So then, the problem is not so much the mere presence of the occult in fantasy as how the occult is portrayed. Christian writers have known this and dealt with it quite reasonably for years. For example, Gandalf in the Lord of the Rings trilogy is one of the good guys. He is cautious about the use of supernatural power and reluctant to wield it even in defense of good. He has no desire to acquire arcane knowledge for its own sake. Saruman, on the other hand, is willing to do whatever he has to in order to accomplish what he believes to be desirable goals. He is both misguided and ultimately evil. But here’s the important part: I’ve never seen a fantasy-reading child who wishes he were Saruman rather than Gandalf. For that matter, no Narnia reader wants to picture themselves as Jadis or Uncle Andrew. These are not noble or heroic characters, and they are not desirable human beings, though we may recognize some of their qualities from our own experiences.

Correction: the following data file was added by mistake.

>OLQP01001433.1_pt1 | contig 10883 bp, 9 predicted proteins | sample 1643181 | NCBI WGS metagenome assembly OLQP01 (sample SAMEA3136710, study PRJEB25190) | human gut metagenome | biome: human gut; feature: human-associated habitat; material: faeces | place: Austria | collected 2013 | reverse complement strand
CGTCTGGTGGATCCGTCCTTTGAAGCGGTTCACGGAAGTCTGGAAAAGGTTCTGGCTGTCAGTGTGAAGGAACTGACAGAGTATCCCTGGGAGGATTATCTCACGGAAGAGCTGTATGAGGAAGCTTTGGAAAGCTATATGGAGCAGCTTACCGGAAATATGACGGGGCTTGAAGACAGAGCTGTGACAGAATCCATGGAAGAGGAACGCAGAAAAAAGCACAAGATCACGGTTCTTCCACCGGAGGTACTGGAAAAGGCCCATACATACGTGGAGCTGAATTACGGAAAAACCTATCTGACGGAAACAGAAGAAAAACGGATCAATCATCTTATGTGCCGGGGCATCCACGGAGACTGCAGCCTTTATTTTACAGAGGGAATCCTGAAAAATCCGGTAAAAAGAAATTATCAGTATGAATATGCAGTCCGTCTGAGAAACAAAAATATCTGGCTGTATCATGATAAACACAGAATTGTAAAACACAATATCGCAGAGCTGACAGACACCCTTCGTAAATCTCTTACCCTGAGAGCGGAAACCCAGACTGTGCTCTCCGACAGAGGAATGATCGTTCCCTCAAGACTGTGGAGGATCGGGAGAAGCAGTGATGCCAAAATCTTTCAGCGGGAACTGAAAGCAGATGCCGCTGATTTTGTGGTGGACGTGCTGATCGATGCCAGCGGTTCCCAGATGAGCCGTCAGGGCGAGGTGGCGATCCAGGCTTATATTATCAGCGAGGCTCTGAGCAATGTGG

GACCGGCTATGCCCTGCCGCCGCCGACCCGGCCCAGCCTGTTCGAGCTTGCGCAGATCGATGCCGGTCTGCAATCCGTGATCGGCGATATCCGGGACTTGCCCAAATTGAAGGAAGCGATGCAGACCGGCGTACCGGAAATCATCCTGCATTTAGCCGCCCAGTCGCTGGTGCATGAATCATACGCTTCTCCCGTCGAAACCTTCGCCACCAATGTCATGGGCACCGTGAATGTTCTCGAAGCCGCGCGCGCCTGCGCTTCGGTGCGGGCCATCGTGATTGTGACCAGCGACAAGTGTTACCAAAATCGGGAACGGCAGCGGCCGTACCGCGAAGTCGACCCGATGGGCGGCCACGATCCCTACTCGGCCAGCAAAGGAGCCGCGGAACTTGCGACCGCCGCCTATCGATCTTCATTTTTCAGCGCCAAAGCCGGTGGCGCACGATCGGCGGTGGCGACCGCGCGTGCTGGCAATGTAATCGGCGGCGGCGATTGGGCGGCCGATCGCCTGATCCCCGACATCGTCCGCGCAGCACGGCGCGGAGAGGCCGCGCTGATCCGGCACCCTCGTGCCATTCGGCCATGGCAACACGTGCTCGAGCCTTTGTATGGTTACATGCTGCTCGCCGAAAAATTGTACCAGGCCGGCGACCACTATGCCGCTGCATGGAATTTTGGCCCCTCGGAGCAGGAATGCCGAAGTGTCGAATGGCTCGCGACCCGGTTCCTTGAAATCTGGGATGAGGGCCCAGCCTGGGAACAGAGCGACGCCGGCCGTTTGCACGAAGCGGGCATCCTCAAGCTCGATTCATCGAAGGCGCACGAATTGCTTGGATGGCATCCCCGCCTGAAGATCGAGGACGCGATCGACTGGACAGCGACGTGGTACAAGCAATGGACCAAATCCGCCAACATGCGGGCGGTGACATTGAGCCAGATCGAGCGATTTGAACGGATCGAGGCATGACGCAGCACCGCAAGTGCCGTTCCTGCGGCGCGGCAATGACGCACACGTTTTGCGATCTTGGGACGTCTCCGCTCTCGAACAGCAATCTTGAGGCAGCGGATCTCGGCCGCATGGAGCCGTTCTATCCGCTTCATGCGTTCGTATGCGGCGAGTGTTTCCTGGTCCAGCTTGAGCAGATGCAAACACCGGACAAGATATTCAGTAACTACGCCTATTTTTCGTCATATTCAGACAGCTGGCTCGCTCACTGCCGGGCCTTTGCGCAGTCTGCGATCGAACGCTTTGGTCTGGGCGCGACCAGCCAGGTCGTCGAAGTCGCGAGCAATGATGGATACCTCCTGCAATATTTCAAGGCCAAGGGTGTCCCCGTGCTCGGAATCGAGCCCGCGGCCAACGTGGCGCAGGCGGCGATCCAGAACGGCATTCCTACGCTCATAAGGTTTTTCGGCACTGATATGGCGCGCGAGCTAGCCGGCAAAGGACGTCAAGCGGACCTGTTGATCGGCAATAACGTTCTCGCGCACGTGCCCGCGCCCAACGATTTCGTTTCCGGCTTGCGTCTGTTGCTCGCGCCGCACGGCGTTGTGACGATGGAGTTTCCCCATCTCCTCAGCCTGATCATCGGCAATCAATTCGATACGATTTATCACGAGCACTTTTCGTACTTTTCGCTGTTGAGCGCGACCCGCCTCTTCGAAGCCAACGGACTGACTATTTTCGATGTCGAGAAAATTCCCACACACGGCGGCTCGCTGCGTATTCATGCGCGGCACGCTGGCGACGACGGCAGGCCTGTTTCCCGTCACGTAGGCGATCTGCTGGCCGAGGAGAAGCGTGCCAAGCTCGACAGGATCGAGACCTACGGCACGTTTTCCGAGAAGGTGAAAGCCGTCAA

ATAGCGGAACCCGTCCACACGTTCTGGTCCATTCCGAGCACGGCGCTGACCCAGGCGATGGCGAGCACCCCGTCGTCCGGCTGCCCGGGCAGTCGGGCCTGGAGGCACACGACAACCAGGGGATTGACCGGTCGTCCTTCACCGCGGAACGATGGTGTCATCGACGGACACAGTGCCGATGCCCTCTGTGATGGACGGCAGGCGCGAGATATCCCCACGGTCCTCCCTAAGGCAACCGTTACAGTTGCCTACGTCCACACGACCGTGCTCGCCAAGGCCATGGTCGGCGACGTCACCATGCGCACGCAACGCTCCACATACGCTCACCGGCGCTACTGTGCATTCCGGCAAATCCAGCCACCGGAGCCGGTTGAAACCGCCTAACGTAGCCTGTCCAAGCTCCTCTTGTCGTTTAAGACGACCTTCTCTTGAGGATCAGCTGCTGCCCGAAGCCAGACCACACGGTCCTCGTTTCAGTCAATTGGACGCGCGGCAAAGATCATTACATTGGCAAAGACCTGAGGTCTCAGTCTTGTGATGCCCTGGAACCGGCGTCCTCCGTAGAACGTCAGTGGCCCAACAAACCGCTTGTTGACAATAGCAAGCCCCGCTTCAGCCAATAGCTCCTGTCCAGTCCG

Nor would I necessarily want to limit a child to reading Christian fiction, some of which is better than others. There are secular writers who have successfully portrayed the desire for and use of occult power as a cautionary tale. Stephen Donaldson’s Thomas Covenant is a man driven by guilt, perhaps not the best motivation in the world, but readers are in no danger of living out some kind of demonic power fantasy through him.

Shielding and Filtering